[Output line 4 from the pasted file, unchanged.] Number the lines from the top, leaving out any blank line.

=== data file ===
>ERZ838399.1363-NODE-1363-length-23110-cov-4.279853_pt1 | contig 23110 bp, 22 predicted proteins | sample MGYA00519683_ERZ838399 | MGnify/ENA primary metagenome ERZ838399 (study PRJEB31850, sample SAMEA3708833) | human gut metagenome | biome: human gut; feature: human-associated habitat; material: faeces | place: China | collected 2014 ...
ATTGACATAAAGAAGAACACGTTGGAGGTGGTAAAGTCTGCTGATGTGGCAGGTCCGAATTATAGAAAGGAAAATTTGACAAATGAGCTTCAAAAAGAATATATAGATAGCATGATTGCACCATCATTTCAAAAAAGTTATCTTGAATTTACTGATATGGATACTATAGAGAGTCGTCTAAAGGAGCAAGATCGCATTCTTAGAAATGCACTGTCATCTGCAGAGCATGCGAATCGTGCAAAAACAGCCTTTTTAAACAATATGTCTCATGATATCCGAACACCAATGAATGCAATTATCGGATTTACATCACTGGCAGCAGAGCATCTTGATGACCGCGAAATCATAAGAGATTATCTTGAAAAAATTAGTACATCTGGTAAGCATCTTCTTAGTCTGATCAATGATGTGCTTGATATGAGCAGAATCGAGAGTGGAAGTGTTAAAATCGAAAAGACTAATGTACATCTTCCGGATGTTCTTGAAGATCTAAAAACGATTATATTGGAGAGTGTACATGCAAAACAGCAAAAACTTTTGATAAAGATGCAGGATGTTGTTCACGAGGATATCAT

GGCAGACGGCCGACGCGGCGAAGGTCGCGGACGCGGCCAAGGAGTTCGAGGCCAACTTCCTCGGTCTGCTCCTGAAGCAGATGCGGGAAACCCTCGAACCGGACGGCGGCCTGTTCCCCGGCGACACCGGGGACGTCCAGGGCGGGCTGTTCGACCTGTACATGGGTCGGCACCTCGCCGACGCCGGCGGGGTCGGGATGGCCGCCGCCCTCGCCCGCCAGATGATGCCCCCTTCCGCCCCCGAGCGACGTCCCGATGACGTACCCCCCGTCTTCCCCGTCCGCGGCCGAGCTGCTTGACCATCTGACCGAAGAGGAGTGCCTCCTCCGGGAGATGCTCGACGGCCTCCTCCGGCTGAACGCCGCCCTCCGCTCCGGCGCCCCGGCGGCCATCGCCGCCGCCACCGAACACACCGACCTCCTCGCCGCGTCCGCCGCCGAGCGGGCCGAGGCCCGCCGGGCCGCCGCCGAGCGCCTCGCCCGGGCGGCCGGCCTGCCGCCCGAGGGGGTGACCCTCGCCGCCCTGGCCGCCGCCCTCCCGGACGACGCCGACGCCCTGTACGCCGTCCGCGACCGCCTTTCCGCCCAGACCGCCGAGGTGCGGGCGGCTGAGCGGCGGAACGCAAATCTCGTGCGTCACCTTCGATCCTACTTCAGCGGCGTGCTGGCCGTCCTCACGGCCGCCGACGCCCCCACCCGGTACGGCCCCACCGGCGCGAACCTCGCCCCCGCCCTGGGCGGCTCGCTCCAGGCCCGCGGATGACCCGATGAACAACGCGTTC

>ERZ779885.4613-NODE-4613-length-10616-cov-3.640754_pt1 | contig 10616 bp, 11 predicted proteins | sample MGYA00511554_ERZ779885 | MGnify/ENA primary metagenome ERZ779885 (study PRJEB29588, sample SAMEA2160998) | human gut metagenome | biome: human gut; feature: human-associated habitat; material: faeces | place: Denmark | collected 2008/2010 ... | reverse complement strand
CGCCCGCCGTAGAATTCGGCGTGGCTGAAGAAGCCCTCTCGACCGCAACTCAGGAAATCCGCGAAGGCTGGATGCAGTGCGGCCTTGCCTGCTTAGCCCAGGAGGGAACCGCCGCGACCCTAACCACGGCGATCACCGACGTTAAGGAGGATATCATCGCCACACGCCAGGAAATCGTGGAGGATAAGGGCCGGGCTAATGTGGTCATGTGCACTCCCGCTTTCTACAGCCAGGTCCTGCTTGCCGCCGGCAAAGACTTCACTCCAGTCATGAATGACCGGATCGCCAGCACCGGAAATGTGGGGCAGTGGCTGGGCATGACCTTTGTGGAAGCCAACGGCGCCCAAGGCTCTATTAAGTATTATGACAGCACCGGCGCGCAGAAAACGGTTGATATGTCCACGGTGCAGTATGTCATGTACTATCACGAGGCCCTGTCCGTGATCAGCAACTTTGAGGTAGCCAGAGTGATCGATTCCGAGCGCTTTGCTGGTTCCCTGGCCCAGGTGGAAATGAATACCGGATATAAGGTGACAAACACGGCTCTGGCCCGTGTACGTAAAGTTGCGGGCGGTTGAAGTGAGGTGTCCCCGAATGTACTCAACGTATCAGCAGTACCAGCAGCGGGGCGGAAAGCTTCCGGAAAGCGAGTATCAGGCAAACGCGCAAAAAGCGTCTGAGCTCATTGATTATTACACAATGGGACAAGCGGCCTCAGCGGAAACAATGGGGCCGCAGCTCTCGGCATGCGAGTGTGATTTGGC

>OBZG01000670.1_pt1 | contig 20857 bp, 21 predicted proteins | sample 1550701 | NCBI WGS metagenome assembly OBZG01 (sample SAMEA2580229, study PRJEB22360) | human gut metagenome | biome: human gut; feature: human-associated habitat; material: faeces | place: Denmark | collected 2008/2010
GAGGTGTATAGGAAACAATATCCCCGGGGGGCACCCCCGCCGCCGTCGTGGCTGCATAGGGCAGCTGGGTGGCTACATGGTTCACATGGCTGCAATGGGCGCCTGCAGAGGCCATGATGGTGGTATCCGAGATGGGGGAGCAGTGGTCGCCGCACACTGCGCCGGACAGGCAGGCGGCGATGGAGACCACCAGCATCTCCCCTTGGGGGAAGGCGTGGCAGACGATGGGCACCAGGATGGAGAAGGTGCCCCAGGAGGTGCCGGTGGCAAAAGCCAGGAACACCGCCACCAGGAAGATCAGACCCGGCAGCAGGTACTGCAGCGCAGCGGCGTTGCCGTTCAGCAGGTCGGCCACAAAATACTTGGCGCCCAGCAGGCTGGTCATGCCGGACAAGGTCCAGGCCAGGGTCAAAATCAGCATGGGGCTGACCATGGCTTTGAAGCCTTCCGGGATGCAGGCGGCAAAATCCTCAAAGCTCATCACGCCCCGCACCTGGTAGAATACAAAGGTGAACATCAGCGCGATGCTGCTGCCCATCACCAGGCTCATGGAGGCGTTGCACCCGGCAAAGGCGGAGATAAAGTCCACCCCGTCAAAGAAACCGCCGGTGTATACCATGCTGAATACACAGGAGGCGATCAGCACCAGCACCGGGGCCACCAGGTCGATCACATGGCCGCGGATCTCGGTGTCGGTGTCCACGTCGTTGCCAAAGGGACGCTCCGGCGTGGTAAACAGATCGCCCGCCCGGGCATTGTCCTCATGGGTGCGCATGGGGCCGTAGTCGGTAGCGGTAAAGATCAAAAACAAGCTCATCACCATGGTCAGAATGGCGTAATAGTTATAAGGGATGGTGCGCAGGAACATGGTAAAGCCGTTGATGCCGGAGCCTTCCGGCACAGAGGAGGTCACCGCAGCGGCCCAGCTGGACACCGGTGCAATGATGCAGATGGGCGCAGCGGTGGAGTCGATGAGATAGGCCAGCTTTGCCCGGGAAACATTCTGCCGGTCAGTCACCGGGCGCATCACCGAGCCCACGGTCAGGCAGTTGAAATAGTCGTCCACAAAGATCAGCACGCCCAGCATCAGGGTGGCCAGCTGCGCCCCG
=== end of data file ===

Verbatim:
>ERZ779885.4613-NODE-4613-length-10616-cov-3.640754_pt1 | contig 10616 bp, 11 predicted proteins | sample MGYA00511554_ERZ779885 | MGnify/ENA primary metagenome ERZ779885 (study PRJEB29588, sample SAMEA2160998) | human gut metagenome | biome: human gut; feature: human-associated habitat; material: faeces | place: Denmark | collected 2008/2010 ... | reverse complement strand